Author: Peter J. Aicher
Product Code: 4738
ISBN: 978-0-86516-473-4
Pages: 343
Availability: In stock
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Whether you're an armchair tourist, are visiting Rome for the first time, or are a veteran of the city's charms, travelers of all ages and stages will benefit from this fascinating guidebook to Rome's ancient monuments. Rome Alive describes the Site and Foundation of Rome, Walls and Aqueducts, the Capitoline Hill, the Roman Forum, the Upper Sacra Via, the Palatine Hill, the Colosseum Area, the Imperial Fora, the Campus Martius, the Forum Boarium and Aventine, and the Circus Maximus to Tomb of Scipios, all using the words of the ancients who knew them best. Aicher's commentary orients the visitor to each site's ancient significance. Photographs, maps, and floorplans abound, all making this a one-of-a-kind guide.


Special Features

An ideal introduction and valuable field companion for navigating Rome's ancient city, Rome Alive features:

  • Introduction with information on ancient authors cited
  • Latin and Greek sources, in translation
  • Organization by site, with commentary and notes to supplement original sources
  • Plenty of photographs, maps, and floorplans
  • General index
  • Separate volume of original Greek and Latin passages (Vol. II)


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Review by: Barbara Barbieri, News-Banner Entertainment Guide - September 30, 2005
The second book by Peter J. Aicher is titled Rome Alive A Source-Guide to the Ancient City Volume 1. This book brings together a guide to ancient Rome with Ancient sources in translation with modern commentary, photographs, maps and floor plans. It is a good field companion for investigating ancient Rome. It describes the site and foundation of Rome, walls and aqueducts, the Capitoline Hill, the Roman Forum, the Upper Sacra Via, the Palatine Hill, the Colosseum area, the Imperial Fora, the Campus Martius, the Forum Boarium and Aventine and Circus Maximus to Tomb of Scipios — all using the words of the ancients who knew them best. This book is definitely for the real student of history who isn’t content with just a brief description of each historic sites. It would be good to have this book well in advance of a trip to Rome so that the information might be checked out before actually being in Rome.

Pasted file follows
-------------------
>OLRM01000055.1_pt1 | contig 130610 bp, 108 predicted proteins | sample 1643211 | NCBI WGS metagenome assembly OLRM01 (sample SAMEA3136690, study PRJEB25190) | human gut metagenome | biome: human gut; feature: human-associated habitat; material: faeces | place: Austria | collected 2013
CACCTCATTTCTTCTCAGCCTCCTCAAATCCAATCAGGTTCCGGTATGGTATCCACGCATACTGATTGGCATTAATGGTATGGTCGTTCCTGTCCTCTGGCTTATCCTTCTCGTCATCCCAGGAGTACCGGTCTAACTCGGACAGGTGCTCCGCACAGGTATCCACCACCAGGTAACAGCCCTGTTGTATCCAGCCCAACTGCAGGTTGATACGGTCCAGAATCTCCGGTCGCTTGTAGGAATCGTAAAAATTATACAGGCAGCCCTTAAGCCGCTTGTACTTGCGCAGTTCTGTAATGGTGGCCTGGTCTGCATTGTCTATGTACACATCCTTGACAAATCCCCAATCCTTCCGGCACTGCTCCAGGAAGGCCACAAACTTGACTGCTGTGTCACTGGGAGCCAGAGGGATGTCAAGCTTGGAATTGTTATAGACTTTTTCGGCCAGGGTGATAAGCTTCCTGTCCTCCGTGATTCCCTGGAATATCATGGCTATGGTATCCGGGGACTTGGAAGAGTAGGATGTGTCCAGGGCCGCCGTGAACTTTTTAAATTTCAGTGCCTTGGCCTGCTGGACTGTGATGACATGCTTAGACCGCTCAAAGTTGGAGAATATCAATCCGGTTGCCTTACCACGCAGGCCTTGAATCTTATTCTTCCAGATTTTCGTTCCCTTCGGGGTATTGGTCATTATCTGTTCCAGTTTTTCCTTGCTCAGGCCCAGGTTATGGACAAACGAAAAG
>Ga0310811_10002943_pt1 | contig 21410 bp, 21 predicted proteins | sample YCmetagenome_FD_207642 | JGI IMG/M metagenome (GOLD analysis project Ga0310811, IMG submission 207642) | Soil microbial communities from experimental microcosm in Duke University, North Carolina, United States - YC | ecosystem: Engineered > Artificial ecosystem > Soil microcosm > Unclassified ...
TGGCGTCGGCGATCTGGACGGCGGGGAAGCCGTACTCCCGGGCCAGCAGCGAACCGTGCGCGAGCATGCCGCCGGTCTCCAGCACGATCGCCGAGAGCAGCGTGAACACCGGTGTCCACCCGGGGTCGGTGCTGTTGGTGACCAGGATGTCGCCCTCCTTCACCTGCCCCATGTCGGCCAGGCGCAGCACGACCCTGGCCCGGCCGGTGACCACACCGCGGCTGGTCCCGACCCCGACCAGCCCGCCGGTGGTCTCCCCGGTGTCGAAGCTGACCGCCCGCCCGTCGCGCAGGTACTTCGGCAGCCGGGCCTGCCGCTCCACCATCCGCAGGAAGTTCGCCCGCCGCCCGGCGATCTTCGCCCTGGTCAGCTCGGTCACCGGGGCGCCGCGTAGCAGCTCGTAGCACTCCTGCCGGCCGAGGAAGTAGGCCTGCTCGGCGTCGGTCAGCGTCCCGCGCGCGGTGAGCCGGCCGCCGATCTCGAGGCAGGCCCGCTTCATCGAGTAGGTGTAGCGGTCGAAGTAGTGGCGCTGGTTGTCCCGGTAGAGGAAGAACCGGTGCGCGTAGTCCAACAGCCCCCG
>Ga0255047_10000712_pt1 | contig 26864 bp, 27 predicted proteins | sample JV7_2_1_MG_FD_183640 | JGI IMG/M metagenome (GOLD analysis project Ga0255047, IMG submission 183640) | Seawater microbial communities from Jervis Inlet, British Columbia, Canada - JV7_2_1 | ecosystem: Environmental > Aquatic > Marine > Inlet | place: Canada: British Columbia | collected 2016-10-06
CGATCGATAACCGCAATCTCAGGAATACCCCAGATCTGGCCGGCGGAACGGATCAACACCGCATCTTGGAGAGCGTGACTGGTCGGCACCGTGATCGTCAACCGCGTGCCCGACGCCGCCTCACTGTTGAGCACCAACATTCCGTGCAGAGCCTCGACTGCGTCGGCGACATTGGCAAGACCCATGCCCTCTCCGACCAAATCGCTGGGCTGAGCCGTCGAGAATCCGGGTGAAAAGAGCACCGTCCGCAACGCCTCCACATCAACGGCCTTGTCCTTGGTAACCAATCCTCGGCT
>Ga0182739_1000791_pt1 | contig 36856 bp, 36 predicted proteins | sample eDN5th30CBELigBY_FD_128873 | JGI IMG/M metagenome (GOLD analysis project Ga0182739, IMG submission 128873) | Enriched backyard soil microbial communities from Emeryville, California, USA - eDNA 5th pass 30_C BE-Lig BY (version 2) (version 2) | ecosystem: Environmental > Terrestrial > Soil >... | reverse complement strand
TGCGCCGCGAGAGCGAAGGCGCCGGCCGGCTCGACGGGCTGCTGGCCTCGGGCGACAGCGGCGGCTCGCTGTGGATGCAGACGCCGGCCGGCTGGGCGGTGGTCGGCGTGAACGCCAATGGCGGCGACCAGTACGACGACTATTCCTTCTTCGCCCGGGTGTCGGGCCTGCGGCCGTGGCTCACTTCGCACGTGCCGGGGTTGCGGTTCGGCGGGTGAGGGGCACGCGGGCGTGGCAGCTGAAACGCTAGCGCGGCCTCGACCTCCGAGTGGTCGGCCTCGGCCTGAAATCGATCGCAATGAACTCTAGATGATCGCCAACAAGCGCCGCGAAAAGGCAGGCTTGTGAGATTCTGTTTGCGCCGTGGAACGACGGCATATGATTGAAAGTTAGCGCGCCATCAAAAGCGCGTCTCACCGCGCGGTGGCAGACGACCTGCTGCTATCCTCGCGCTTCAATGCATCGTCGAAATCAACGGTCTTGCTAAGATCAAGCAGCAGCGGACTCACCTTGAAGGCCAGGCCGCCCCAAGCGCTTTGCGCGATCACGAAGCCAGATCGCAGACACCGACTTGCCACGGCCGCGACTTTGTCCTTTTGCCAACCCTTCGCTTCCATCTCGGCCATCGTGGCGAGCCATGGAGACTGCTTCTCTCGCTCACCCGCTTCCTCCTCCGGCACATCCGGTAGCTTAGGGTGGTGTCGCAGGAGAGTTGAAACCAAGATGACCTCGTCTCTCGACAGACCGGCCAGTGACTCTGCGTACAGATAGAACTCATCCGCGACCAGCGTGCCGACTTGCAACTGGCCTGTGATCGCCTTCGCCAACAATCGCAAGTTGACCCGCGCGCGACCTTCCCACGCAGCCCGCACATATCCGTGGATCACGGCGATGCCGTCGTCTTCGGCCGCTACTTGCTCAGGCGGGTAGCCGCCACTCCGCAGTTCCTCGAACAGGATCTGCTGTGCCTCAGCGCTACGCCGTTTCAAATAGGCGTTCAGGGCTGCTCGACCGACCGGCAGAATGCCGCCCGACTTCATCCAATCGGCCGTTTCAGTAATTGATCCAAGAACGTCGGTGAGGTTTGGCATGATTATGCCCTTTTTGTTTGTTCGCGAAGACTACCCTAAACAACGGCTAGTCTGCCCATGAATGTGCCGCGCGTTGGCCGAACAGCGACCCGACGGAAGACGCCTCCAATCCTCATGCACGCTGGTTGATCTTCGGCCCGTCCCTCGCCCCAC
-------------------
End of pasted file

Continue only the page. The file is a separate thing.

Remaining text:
Review by: Mark Davies, JACT - September 30, 2005
In the ‘alive’ of the title and the blurb ‘exciting field companion’, the publishers may be overreaching themselves. The book is not ideally suited to be used while walking around Rome: as A himself says, he has taken no account of the current state of the remains in compiling it; travellers using A’s thematically-arranged survey of the Forum to guide their steps would move in repeating circles like spirographs. The sources are efficiently translated, and Greek writers (including Procopius) given their due place. It may be objected that a book primarily about buildings ought to have many more pictures. However, it is so easy to access images on the computer that the expense involved in producing (and buying) a fully illustrated book hardly seems justified. The commentary contains material both useful and interesting (e.g. on why the Romans might not have been as much in danger of lead poisoning as is sometimes supposed, p. 26). Perhaps inevitably, there are some simplistic comments on the unpopular emperors. Dates are not always given (the date of Verres’ praetorshipis missing on page 104, and a reader new to the subject might think that it was before 117 BC, the date of the rebuilding mentioned in the following extract). There are a number of irritating small misprints and some significant ones: for example, on page 224 Claudius is reigning in AD 32. This book is not one to give out to individual students, but many school or university departments and libraries would be well advised to get a copy, especially if they do not already have Dudley’s Urbs Roma, which, at least according to this book itself, went out of print in 2003. It would be extremely useful for those studying the city of Rome for A-level Ancient History or at university, and very helpful for those studying Augustan poets or satire. It could also be profitably used, with some guidance from the teacher, by those doing coursework for GCSE Latin or Classical Civilisation. A has produced a valuable and intelligently compiled book; it is a shame that his publishers seem to have both skimped on proof reading and misjudged its real utility.